UN warns cross-border movements undermine efforts to end female genital mutilation News
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UN warns cross-border movements undermine efforts to end female genital mutilation

The UN Office of the High Commissioner for Human Rights (OHCHR) warned on Friday that global efforts to end female genital mutilation (FGM) are undermined by the cross-border movements of girls to undergo FGM.

FGM is a practice that involves altering or injuring the female genitalia for non-medical reasons. It can lead to both immediate health risks, such as infection, HIV transmission and urine retention, as well as longer-term psychological impacts, including losing trust in caregivers, anxiety and depression.

The OHCHR noted that a report it previously published on April 18 pursuant to Human Rights Council Resolution 50/16 stated that cross-border FGM tends to occur when females from countries that prohibit FGM cross borders to countries where FGM is permitted. The lack of “cutters”, traditional practitioners of FGM, in certain countries also leads to the increase in cross-border FGM procedures. The report said that about 4.3 million girls risked being subjected to FGM in 2023, and over 600,000 women in the EU are dealing with the ramifications of FGM.

The report highlighted that the exact number of cross-border FGM procedures is unclear as such procedures are poorly documented due to a lack of comprehensive data. For example, data on the prevalence of FGM procedures in Asia and the Middle East is unavailable, “hinder[ing] the development of targeted policies and evidence-based interventions to protect girls and women at risk.”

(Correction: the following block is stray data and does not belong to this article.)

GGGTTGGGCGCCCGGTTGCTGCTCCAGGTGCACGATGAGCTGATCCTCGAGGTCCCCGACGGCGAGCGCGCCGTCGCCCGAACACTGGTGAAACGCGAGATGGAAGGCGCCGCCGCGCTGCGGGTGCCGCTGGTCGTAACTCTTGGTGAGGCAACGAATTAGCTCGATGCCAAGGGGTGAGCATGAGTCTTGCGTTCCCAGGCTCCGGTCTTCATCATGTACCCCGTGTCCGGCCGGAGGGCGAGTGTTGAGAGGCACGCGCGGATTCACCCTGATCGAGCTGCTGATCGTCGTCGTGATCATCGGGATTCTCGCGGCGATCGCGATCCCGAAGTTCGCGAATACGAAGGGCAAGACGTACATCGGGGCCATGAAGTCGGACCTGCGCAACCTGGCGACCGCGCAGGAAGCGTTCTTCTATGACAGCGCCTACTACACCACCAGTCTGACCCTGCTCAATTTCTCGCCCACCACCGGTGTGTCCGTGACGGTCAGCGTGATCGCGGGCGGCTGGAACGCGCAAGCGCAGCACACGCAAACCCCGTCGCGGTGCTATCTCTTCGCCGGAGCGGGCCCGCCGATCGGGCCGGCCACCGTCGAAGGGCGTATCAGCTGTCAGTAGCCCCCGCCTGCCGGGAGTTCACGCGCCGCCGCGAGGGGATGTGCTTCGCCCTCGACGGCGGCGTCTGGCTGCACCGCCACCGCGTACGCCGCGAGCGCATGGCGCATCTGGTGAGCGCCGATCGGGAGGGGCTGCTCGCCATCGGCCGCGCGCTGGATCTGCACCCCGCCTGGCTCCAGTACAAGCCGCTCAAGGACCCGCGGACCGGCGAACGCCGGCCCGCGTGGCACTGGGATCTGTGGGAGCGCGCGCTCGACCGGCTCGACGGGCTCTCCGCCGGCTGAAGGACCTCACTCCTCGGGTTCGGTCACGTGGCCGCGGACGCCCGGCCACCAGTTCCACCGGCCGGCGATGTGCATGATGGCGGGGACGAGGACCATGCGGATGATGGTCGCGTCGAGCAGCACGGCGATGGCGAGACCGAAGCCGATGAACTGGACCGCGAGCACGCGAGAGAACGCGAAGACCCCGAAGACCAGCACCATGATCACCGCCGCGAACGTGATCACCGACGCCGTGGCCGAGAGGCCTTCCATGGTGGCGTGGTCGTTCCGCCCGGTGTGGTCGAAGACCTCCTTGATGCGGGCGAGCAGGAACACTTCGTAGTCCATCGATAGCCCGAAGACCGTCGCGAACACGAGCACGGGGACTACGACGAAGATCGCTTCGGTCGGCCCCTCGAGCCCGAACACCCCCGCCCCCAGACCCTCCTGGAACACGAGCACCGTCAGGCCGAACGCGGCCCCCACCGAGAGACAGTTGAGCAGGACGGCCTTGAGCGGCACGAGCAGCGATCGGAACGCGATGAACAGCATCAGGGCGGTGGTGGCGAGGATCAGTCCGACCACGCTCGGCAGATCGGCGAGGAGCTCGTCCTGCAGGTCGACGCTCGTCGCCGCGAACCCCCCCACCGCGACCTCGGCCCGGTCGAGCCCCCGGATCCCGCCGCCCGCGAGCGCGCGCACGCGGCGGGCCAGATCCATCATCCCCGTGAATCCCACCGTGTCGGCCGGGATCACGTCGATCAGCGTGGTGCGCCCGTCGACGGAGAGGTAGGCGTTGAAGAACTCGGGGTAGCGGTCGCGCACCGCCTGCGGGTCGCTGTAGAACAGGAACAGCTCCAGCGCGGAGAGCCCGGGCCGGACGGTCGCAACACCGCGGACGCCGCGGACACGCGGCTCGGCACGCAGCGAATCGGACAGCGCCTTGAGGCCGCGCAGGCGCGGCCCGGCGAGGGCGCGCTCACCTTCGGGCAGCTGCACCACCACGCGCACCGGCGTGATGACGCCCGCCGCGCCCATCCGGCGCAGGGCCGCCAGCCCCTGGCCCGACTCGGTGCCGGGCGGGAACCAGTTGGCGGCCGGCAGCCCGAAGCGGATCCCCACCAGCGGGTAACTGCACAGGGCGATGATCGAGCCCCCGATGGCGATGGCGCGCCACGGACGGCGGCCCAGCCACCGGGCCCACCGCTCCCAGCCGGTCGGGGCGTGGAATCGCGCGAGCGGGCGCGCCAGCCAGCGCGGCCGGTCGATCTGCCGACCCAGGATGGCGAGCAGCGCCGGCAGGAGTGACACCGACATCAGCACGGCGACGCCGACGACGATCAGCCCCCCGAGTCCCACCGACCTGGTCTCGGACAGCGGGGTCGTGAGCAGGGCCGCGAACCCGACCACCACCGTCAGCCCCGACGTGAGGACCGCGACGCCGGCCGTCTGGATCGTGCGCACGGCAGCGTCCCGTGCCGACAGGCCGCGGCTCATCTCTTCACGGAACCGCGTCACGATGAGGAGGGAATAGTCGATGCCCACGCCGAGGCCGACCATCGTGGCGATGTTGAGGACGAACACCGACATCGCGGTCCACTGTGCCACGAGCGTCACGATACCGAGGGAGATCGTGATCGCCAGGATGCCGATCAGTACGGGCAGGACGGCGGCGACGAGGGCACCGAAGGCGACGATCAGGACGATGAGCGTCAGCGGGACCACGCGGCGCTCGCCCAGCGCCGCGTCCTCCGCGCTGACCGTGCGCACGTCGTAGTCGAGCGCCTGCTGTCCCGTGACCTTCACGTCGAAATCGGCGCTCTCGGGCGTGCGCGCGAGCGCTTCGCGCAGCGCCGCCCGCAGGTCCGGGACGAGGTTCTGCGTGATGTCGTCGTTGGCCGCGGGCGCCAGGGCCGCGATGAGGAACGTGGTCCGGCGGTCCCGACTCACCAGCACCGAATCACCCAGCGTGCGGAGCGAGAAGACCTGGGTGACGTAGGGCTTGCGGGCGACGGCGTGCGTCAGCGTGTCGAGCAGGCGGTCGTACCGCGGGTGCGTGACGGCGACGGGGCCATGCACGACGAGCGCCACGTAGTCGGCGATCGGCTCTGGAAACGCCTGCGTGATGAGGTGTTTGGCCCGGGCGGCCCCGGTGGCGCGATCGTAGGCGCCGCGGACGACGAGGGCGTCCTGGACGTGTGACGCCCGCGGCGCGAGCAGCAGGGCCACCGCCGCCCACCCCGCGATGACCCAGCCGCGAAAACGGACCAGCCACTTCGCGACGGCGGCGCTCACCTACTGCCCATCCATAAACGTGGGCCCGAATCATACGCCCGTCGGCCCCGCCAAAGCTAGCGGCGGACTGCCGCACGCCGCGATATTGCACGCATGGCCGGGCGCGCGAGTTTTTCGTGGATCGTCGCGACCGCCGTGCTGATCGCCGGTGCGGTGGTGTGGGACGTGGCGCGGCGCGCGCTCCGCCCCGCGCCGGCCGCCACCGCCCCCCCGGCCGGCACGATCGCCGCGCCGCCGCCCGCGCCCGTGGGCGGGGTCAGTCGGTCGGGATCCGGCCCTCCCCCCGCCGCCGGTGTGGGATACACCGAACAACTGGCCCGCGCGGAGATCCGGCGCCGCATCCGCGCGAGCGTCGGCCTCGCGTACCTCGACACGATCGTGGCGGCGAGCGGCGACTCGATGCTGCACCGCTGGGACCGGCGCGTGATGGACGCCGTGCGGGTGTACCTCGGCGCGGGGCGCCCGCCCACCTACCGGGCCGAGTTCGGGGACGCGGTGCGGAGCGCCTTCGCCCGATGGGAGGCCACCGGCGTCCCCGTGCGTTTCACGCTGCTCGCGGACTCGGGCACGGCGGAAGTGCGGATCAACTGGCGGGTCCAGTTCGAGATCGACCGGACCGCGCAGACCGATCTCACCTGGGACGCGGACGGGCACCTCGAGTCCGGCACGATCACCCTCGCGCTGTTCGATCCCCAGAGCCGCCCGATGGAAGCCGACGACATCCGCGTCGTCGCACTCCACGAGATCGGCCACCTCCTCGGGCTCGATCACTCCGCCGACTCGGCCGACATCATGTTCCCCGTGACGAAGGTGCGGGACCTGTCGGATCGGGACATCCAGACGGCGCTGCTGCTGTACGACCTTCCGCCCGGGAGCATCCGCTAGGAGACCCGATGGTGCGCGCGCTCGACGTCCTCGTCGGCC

The report also emphasized that FGM is a harmful practice that breaches the right to non-discrimination under Articles 1 and 2 of the Convention on the Elimination of All Forms of Discrimination against Women. FGM also violates physical dignity under Article 9 of the International Covenant on Civil and Political Rights and the right to liberty and security.

UN High Commissioner for Human Rights Volker Türk highlighted the severity of FGM and called for FGM to be eliminated. He said:

Female genital mutilation is part of a continuum of gender-based violence and has no place in a human rights-respecting universe … It must be eliminated in all of its forms, and the gender stereotypes and patriarchal norms that anchor and perpetuate it uprooted.

Relatedly, on March 8, the UN International Children’s Emergency Fund (UNICEF) released a report on International Women’s Day alleging that more than 230 million girls and women worldwide have been subjected to FGM, an increase of 30 million or 15 percent compared with the data in 2016. UNICEF also stated that Somalia and Sudan face the challenge of addressing widespread FGM amid conflict and population growth. Likewise, climate shocks, disease and food insecurity are barriers to reliably delivering programs to support girls in Ethiopia, though it has consistently made progress on the issue.